Many consider Flower Mart a hallmark seasonal tradition, and a chance to, quite literally, stop and smell the roses.
This year’s festival — which will take place May 3 and 4 — will undergo a reawakening of sorts, as new leadership plans to reconfigure this year’s event to reflect its original themes and purpose with a modern flair. Here are five things to expect at this year’s Flower Mart at Mount Vernon Place.
1) More spotlight on its history
Lance Humphries, the executive director of the Mount Vernon Place Conservancy — the group that has assumed ownership and agency of this year’s festival — said organizers have focused heavily on rededicating Flower Mart to align with its original themes.
After digging into its history with newspaper articles, the group found that the Women’s Civic League, the original Flower Mart coordinators, sought to encourage citizens to plant flowers and vegetables in their home gardens as well as in vacant lots in the city as early as 1911.
Humphries said the group hopes to stress a message of sustainability this year and wants festival attendants to walk away inspired to work on their own “green” projects at home or take on new lifestyle habits meant to better the environment and beautify the city.
“We’re going for this charming, old time festival, without a lot of glitz, and with all local things and flower and plant themes,” he said. “I think that will resonate with people — that we’re trying to focus it on its mission.”
2) More local vendors
Humphries said the upcoming Flower Mart will highlight local businesses and their prevalence in Baltimore.
“We want to focus on the assets we have here,” he said, noting that in previous years, many vendors from out-of-state set up shop at Flower Mart. “We’re also adding crafts and art and things like that, but it has to be made by the person who’s selling them, and it has to be about flowers and plants,” he said.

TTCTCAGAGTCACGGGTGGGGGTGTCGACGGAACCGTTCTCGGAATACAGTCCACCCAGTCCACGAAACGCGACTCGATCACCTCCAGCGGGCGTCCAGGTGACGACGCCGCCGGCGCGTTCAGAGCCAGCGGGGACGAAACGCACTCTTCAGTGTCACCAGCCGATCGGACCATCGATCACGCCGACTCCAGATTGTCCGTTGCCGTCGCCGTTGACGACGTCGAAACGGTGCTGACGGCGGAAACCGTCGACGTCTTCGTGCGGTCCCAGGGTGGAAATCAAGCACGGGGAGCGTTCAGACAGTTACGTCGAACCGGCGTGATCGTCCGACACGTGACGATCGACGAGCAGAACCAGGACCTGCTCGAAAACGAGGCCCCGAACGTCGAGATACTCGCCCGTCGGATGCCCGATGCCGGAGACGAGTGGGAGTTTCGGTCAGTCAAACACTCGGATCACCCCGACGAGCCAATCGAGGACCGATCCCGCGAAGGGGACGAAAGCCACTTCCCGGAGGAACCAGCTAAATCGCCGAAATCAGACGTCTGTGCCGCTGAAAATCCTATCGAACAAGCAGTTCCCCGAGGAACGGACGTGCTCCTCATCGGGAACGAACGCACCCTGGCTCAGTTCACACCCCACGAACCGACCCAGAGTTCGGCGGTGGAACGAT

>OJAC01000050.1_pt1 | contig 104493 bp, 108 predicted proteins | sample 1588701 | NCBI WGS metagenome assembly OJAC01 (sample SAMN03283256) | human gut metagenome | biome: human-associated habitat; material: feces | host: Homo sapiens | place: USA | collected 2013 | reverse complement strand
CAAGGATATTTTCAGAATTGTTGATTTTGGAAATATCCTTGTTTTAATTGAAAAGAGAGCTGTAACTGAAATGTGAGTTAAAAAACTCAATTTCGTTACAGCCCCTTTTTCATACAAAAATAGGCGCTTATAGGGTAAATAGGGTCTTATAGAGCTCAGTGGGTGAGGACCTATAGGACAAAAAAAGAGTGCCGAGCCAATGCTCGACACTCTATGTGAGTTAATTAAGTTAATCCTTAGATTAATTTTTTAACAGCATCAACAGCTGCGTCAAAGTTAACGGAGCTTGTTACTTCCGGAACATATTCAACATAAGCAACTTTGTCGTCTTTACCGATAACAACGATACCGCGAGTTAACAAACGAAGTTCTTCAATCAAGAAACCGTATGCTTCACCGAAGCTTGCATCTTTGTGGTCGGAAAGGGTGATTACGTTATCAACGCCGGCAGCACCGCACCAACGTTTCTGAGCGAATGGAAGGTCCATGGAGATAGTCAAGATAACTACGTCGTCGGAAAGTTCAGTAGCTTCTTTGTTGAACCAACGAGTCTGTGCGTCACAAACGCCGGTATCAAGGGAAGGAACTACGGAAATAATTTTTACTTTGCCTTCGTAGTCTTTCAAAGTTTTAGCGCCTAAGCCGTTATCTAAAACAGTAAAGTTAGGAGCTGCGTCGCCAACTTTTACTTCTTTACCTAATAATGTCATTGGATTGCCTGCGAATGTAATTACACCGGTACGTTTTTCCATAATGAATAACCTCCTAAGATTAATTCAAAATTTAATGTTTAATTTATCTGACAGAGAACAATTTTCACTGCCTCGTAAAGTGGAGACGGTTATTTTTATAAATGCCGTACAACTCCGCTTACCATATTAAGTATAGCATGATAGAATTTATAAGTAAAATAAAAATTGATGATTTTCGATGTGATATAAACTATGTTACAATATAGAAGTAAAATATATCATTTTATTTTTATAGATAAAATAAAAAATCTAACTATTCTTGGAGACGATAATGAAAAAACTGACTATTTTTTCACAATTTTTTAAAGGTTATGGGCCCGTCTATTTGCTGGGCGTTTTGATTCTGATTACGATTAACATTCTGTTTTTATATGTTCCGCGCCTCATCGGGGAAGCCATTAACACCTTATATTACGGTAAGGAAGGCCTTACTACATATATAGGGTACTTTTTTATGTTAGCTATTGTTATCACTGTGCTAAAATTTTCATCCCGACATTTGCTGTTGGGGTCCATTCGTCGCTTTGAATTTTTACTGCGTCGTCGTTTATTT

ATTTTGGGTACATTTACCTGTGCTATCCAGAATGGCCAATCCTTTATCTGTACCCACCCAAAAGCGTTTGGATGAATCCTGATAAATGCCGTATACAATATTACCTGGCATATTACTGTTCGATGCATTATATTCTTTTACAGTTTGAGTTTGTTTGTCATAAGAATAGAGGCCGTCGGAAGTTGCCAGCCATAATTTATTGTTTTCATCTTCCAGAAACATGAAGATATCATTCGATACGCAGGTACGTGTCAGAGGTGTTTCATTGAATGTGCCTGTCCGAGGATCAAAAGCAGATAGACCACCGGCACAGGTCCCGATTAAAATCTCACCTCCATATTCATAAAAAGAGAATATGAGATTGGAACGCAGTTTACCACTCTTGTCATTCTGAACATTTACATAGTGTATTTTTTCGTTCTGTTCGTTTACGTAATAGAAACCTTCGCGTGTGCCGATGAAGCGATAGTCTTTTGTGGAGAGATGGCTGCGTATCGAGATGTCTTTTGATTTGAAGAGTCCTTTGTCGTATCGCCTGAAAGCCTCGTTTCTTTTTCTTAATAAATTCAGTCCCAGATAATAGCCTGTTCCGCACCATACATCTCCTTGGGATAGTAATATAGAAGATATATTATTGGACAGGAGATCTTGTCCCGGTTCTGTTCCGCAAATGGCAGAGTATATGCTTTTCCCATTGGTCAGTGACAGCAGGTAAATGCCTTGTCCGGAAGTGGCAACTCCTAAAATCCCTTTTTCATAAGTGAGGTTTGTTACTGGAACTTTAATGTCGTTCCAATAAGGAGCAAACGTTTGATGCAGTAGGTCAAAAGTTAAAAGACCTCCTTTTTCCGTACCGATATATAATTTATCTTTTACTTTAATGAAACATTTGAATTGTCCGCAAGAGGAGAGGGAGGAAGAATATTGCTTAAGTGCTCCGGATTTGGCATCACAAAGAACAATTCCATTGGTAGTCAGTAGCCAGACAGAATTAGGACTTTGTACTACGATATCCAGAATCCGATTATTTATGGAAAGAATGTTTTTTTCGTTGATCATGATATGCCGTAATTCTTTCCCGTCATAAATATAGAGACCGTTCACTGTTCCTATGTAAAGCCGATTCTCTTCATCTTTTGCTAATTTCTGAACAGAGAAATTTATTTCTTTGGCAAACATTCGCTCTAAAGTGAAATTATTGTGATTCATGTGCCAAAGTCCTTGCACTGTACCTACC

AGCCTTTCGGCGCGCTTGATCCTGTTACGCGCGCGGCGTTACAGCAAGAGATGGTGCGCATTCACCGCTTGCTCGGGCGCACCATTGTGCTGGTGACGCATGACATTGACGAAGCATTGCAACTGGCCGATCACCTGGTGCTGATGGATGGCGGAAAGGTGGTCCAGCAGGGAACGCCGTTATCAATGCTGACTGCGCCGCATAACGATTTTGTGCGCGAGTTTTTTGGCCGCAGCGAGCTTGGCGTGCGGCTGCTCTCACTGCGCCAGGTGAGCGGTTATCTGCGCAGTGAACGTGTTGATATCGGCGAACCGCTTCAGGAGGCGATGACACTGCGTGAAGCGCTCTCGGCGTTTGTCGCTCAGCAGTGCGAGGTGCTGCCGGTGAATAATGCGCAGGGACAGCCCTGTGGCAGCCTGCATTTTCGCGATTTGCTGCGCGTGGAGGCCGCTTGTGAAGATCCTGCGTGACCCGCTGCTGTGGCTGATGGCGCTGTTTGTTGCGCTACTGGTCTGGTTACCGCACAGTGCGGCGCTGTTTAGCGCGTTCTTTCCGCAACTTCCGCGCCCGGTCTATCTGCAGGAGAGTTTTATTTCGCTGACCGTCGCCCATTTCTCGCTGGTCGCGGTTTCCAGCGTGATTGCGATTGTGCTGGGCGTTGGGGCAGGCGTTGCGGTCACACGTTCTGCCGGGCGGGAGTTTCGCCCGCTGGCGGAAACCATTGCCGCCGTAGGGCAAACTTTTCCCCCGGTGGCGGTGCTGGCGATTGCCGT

Humphries said about 45 vendors, all local, have committed to showing at the event. Attendants can purchase plants, nurseries, hand-made crafts and jewelry, he said. Beer, wine, live music and food — including from local favorites like Ekiben, Nepal House and The Ice Cream Lady — will also be available throughout both days.
3) More environmentally focused nonprofits
Humphries said his group outlined strict criteria for the organizations that applied to show at Flower Mart. This year, all of the nonprofits will represent environmentally-friendly causes.
“They have to be in the work about greening in the city,” he said. “There are not a lot of festivals in the spring, but this one is about inherently spring. We’re trying to really focus the festival on that.”
Organizations that will run booths at the festival include Baltimore Tree Trust, Baltimore Free Farm and TreeBaltimore.
4) An array of workshops, lectures and other family-friendly activities
Festival goers can enjoy as many as eight free instructional sessions ranging from the basics of urban beekeeping to budget-friendly flower arranging. Other events include a Flower Mart dog parade, a hat contest and performances from the Institute of Notre Dame Choir and the Baltimore School for the Arts jazz ensemble.
Visitors can also check out the newly-restored Washington Monument, which will hold extended hours during the two-day festival.
5) And, of course, the famous lemon sticks
True Baltimoreans know that Flower Mart and lemon sticks go together just like peanut butter and jelly or Old Bay and Maryland crabs (or, let’s be honest, Old Bay and just about everything else).
There’s some debate about the sticky treat’s origins, but all can agree that lemon sticks are as crucial to Flower Mart’s success as, well, the flowers. The quasi-popsicle consists of a peppermint stick wedged inside half of a lemon.
Despite Mount Vernon Place Conservancy’s commitment to freshening up this year’s festival, Humphries said the Flower Mart’s signature item is here to stay.
“It’s just kind of ingrained into people’s memories of coming to Flower Mart, especially a lot of people who grew up in ‘40s and ‘50s and ‘60s,” Humphries said. “We want people to walk away with that same beautiful, nostalgic feeling.”